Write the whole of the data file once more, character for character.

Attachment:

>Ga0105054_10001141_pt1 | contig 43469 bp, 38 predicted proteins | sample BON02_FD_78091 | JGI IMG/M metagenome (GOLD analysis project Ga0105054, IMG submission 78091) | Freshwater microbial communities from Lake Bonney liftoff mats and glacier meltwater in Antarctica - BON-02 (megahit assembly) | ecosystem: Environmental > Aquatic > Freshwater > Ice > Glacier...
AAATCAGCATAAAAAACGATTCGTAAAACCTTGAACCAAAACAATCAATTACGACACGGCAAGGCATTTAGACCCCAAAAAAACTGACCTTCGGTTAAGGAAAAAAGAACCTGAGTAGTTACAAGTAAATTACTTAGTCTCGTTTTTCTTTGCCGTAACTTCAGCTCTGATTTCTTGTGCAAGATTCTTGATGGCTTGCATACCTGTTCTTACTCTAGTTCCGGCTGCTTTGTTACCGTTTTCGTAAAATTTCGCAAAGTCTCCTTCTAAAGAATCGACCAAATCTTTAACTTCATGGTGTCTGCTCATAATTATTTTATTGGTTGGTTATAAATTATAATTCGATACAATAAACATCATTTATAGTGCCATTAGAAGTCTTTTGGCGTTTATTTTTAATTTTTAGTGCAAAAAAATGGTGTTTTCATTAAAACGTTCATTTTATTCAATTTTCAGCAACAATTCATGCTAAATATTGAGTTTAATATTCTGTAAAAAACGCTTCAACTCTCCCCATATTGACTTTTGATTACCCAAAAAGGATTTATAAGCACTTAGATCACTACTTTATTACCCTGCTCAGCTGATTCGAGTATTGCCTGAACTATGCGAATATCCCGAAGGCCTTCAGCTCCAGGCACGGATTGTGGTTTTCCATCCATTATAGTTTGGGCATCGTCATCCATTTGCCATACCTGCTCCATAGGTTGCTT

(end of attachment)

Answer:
>Ga0105054_10001141_pt1 | contig 43469 bp, 38 predicted proteins | sample BON02_FD_78091 | JGI IMG/M metagenome (GOLD analysis project Ga0105054, IMG submission 78091) | Freshwater microbial communities from Lake Bonney liftoff mats and glacier meltwater in Antarctica - BON-02 (megahit assembly) | ecosystem: Environmental > Aquatic > Freshwater > Ice > Glacier...
AAATCAGCATAAAAAACGATTCGTAAAACCTTGAACCAAAACAATCAATTACGACACGGCAAGGCATTTAGACCCCAAAAAAACTGACCTTCGGTTAAGGAAAAAAGAACCTGAGTAGTTACAAGTAAATTACTTAGTCTCGTTTTTCTTTGCCGTAACTTCAGCTCTGATTTCTTGTGCAAGATTCTTGATGGCTTGCATACCTGTTCTTACTCTAGTTCCGGCTGCTTTGTTACCGTTTTCGTAAAATTTCGCAAAGTCTCCTTCTAAAGAATCGACCAAATCTTTAACTTCATGGTGTCTGCTCATAATTATTTTATTGGTTGGTTATAAATTATAATTCGATACAATAAACATCATTTATAGTGCCATTAGAAGTCTTTTGGCGTTTATTTTTAATTTTTAGTGCAAAAAAATGGTGTTTTCATTAAAACGTTCATTTTATTCAATTTTCAGCAACAATTCATGCTAAATATTGAGTTTAATATTCTGTAAAAAACGCTTCAACTCTCCCCATATTGACTTTTGATTACCCAAAAAGGATTTATAAGCACTTAGATCACTACTTTATTACCCTGCTCAGCTGATTCGAGTATTGCCTGAACTATGCGAATATCCCGAAGGCCTTCAGCTCCAGGCACGGATTGTGGTTTTCCATCCATTATAGTTTGGGCATCGTCATCCATTTGCCATACCTGCTCCATAGGTTGCTT